I should like to thank forum members for all the fantastic information on AHB. It definitely made my first AG a good experience. To anyone else contemplating AG using BIAB and no-chill I'd just like to say how easy it is. I actually think it's easier than mucking around with jars of sticky stuff or bags of dried malt (that always seem congeal into god-awful gooey balls). Yes, it does take a bit longer - today it took me about 5 hours. But, for much of that 5 hours you are waiting for stuff to happen (water heating up, the mash, the wort boil). So while you are waiting you can do chores around the house, play with kids, drink beer (preferably not all at the same time), or anything else that takes your fancy.

I'm already planning my next brew :D , and even thinking about how I will finance my brewpub ;)

Cheers,
Oakers.
 

Brewman_

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Congrats Oakers,
Sounds like a good brew night, well done. Mate you will love the beer!
Just one tip, make sure your cube has no, or as little air as possible once filled. Sorry If I missunderstand your post above, but 1L of air is not a good thing.
Fear_loath
 

Crusty

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Nice work Oakers, well done.
If there is anything I can add to your brew day, it would be a mash out. I also do a 90min sacc rest followed by a ramp in temp to 78deg then haul the bag clear of the wort. You need to constantly agitate the wort when ramping your temperature to mash out. I use a 20lt paint stirrer from a paint shop or hardware store. I no chill as well & also have a Crown exposed element urn. I only boil for 60mins.
Cheers
 

jyo

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Great stuff! That looks like a solid recipe too, mate.

One more thing to add would be to wait 10 or so minutes after flameout and then start your whirlpool. Everything settles out a lot more once the heat drops and the convection currents stop swirling everything around. After whirlpool, wait another 10 minutes then cube away!

Cheers, and wait til you taste it.... :icon_drool2:
 

Clutch

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Good work mate, welcome to a non stop roundabout of fun and expenditure.
I recommend the mashout also. Best way to squeeze a cube is with a towel in your hand and using your knee (wearing jeans, of course) as a bracing point.
 

stevemc32

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A 10 buck power point timer has my urn switched on about an hour before I get out of bed on brew day. Fill it up the night before and it's ready for grains when you get up. :icon_cheers:
 

Robbo2234

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A 10 buck power point timer has my urn switched on about an hour before I get out of bed on brew day. Fill it up the night before and it's ready for grains when you get up. :icon_cheers:
Sir you are a Ideas man!! off to big w this arvo!
 

mattieharding

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I always have airspace in the cube, i just lay on its side once filled to heat the cap and never had any issues.

But each to there own i guess
 

Oakers

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Thanks for all the feedback. Fear_n_loath, after your post I had another look at my cube. Actually only about 1/2 a litre of airspace that is in the handle so the exposed surface area is not too great. I hope it will be ok. I did make sure that I laid the container on its side while hot so hopefully that killed any bugs. Sounds like a mashout will be the next thing to add to my brew day. And I'll definitely buy a timer. I'll let you all know how the fermentation goes. I plan on pitching tomorrow night.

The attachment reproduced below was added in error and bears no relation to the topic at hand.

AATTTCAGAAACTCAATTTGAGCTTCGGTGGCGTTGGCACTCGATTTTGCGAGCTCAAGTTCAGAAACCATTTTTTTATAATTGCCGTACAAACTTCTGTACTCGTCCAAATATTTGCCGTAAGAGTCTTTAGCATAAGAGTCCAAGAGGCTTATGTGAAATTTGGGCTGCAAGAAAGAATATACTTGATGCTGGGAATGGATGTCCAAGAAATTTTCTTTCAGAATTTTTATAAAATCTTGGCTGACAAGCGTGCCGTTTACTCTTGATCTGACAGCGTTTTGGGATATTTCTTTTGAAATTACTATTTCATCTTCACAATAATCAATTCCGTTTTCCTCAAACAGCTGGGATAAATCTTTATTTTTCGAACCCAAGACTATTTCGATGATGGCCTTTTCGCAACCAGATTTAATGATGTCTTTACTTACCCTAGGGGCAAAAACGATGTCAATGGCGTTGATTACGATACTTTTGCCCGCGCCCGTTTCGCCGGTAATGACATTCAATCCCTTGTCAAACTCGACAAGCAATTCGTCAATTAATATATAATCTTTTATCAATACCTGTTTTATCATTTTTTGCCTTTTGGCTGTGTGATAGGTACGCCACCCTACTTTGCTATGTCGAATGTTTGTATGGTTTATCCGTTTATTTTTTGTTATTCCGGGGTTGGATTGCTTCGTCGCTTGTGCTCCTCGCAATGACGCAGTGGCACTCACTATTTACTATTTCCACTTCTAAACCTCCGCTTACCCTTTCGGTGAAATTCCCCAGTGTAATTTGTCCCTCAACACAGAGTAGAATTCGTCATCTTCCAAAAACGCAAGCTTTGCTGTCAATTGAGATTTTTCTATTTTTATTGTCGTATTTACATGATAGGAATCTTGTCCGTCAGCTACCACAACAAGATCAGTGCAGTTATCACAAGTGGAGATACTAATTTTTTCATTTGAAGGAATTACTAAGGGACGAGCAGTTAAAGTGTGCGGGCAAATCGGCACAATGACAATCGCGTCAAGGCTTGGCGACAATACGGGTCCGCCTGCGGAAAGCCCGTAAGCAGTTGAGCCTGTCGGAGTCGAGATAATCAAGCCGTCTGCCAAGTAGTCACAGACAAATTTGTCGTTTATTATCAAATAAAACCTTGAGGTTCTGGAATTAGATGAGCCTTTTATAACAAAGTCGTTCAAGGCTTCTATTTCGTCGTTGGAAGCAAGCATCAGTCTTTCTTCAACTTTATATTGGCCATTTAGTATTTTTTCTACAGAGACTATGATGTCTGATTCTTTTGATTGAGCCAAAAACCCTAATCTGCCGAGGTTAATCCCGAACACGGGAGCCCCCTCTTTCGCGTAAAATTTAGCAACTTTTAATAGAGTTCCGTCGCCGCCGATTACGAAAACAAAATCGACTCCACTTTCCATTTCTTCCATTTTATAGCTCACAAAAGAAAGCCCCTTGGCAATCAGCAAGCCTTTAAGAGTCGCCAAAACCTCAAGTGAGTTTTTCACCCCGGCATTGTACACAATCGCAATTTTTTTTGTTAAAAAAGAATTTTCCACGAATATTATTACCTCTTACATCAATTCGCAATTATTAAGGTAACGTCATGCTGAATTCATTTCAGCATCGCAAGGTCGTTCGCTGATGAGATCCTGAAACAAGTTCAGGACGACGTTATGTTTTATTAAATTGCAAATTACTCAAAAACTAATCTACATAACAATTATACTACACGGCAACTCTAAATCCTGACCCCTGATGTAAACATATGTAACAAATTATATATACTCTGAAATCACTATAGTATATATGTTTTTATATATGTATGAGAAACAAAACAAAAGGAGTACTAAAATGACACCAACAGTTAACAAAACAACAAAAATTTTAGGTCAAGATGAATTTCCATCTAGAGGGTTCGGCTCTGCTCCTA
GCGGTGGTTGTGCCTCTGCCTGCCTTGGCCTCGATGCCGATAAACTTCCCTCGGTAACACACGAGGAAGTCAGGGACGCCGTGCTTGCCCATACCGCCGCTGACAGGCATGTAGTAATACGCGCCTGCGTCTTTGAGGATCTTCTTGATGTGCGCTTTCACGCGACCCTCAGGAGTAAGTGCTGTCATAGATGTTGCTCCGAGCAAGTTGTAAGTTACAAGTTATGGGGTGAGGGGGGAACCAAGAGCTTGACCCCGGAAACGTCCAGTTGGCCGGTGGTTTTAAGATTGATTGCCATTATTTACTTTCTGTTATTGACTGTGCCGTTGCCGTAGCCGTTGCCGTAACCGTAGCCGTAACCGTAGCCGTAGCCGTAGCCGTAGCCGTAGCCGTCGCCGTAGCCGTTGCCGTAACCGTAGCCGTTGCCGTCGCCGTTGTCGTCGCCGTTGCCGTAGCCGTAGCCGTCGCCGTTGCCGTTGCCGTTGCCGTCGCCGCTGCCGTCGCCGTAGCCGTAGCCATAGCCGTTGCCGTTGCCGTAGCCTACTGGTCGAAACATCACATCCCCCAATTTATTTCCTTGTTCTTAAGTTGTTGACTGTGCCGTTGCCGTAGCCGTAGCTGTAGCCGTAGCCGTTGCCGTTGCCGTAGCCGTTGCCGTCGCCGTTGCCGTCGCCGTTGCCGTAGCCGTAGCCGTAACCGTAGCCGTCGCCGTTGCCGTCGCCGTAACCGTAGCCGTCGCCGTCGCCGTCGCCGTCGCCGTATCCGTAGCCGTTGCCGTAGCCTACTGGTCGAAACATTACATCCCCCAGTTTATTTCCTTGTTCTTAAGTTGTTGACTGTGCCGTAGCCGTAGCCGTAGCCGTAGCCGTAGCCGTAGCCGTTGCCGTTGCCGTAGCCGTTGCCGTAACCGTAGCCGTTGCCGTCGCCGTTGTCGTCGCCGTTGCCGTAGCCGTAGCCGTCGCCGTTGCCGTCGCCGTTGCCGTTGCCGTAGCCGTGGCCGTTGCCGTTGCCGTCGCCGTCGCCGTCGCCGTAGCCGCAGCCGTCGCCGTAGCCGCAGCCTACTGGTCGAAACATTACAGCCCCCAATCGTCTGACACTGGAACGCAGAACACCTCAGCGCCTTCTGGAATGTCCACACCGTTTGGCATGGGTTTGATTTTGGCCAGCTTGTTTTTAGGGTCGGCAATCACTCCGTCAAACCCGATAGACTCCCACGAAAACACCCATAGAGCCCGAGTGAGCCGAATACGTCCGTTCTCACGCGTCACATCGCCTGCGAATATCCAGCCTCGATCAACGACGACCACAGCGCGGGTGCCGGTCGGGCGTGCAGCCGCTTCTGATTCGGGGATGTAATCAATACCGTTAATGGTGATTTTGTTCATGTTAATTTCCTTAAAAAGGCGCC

Crusty

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I always have airspace in the cube, i just lay on its side once filled to heat the cap and never had any issues.

But each to there own i guess
Me too. I use 25lt cubes from Bunnings & only get 20.5lt into my cube. I squeeze it as hard as I can & the wort level sits on 22lt after the squeeze so I have a bit of head space in mine but no issues either. Never had a problem thus far.
 

Thirsty Boy

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Hot Side Aeration IS an issue - people who say it isn't, usually also display a fundamental misunderstanding of what HSA actually is. You will increase your levels of HSA by splashing the wort into the cube and also by having airspace in the cube.

What HSA is not, and therefore also what leaving an airgap in your cube also is not - is something that will cause "a problem". It almost certainly wont. You most likely wont get an infection, you most likely wont taste a difference in the beer. But that doesn't mean nothing happens. The beer will most likely be a little darker than it would if you had minimised HSA and it will most likely age with less grace than it would if you had minimised HSA. Thats what HSA does and it will happen in your brewing. Trying to minimise HSA is just about good brewing practice - your beer will be more consistently more like the beer you are trying to make and it will last longer in good condition, the better you are at minimising HSA.

But note that I use the term minimise, not eliminate. You cant eliminate it, so just do your best. If the best you can do still involves a little splashing and a bit of airgap... oh well, it'll be fine anyway. Try to do better next time without doing anything that makes your life too damn hard.

In your case - easy peasy. You're probably going to buy a hunk of hose anyway, it'll make you life easier. HSA problem #1 solved. And you have a litre of airgap?? OK, if that turns out to be something consistent over a few brews... then start making an extra litre of beer - I'm sure you can manage to drink it and that solves HSA problem #2.

Its not a drama - its just a box to tick off the list of good brewing practices, that all put together make the difference between pretty good beer and consistently great beer. Get to it when you can.